Max Ernst, "Une semaine de bonté" — the Original Collages

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drawing
Max ErnstThe Court of the Dragon 4© Photo Peter Ertl. © ADAGP, Paris 2009
Third Book
Tuesday
Element: Le Feu (Fire)
Example: La cour du dragon (The Court of the Dragon)


The story begins in 'La cour du dragon' in Paris and continues among the bourgeoisie. Dragons and serpents rub shoulders with human beings, who themselves have the wings of a dragon or a bat, or even of an angel.
The fire of passion, the opposite element to the natural force of water, leads to tragedies symbolised by attributes or animals plunged into this bourgeois hell. The surreal motifs on the walls and door panels express the dreams, fears and hidden desires of the bourgeoisie.

drawing
Max ErnstOedipus 21© Photo Peter Ertl. © ADAGP, Paris 2009
Fourth Book
Wednesday
Element: Le sang (Blood)
Example: Œdipe (Oedipus)

The mythical character of Oedipus is here depicted with the head of a bird. The collages tell his story, the murder of his father, in particular, and the riddle of the Sphinx. The most famous of them all is devoted to how his parents wounded his feet to be sure that he would never come back after being abandoned. Taken in and adopted by Polybus, the king of Corinth, the child is given the name Oedipus meaning "swollen foot" in ancient Greek.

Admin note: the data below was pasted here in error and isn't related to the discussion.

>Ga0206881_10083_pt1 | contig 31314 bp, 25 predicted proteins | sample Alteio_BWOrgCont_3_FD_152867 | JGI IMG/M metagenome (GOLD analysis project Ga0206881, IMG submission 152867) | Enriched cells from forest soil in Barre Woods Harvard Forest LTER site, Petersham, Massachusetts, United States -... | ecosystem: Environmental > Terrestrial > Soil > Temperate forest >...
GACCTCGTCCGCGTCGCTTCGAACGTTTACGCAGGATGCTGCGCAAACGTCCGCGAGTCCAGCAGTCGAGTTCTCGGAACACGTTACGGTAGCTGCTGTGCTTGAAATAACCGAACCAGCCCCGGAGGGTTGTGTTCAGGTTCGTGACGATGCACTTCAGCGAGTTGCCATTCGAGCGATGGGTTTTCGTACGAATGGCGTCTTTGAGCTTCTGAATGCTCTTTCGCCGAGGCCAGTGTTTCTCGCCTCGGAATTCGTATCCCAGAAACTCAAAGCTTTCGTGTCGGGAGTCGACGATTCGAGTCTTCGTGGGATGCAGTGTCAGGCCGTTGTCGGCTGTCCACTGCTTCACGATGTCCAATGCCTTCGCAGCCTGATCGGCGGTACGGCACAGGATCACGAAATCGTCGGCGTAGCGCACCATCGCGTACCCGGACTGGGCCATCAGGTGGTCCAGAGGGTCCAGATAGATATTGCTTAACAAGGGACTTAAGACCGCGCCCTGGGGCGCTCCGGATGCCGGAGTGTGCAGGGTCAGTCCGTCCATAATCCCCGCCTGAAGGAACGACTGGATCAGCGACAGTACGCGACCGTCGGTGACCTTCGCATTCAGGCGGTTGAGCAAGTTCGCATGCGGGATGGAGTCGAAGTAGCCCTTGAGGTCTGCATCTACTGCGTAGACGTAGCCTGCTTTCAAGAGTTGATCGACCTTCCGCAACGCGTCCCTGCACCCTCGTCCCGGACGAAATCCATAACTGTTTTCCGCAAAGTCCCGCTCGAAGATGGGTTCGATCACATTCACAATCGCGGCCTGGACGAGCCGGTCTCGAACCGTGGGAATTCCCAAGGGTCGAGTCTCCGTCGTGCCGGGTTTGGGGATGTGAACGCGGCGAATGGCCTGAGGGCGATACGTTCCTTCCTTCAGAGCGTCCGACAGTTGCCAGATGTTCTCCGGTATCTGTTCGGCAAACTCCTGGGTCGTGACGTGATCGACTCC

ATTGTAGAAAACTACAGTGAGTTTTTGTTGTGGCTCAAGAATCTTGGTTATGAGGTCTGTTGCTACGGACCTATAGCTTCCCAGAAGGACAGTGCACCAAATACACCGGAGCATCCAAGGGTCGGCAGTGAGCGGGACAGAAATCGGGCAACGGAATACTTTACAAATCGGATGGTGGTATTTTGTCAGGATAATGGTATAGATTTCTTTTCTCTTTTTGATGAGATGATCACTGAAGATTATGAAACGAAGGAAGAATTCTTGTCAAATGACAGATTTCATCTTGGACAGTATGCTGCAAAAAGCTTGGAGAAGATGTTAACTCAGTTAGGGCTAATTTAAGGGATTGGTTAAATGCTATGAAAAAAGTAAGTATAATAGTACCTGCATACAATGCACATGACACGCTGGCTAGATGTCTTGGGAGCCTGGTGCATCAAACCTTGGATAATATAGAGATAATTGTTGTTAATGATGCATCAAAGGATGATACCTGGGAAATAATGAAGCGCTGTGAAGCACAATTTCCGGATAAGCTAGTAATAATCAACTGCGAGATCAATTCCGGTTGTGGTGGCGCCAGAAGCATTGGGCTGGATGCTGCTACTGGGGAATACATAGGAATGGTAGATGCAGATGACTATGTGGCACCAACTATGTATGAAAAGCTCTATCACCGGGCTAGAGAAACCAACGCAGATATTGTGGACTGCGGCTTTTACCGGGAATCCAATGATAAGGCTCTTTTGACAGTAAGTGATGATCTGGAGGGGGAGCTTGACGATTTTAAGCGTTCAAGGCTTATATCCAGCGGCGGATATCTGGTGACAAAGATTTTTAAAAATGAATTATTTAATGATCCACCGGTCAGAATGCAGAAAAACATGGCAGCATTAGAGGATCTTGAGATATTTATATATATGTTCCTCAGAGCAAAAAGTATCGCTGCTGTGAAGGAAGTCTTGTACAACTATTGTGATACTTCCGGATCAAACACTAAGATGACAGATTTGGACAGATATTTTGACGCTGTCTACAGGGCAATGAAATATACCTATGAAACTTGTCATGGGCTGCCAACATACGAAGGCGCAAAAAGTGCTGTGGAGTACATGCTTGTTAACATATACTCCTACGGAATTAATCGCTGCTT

In Ernst's work, the scene where he is wounded, the result of a surrealist transposition, shows a bird-man stabbing the foot of a naked woman with a dagger.



Dessin
Max ErnstL'île de Pâques 2© Photo Peter Ertl. © ADAGP, Paris 2009
Last Book
Thursday
Element: Le noir (Darkness)
First example: Le rire du coq (The Cockerel's Laughter)
"Those who are merry sometimes turn their behinds towards the sky and cast their excrement in the face of other men; then they strike their own bellies lightly." Marcel Schwob (L'Anarchie [Anarchy]).

"Laughter is probably doomed to disappear." Marcel Schwob (Le rire [Laughter]).

Another example: L'île de Pâques (The Easter Islands)
"The stones are full of entrails. Bravo. Bravo." Arp

Once again, Max Ernst uses emblems to represent different forms of power.
In the first series of images, the Gaulish cockerel symbolises the French state. In the second, the heads of the cruel characters we have seen so far, are changed into the stone effigies of Easter Island.<//strong>

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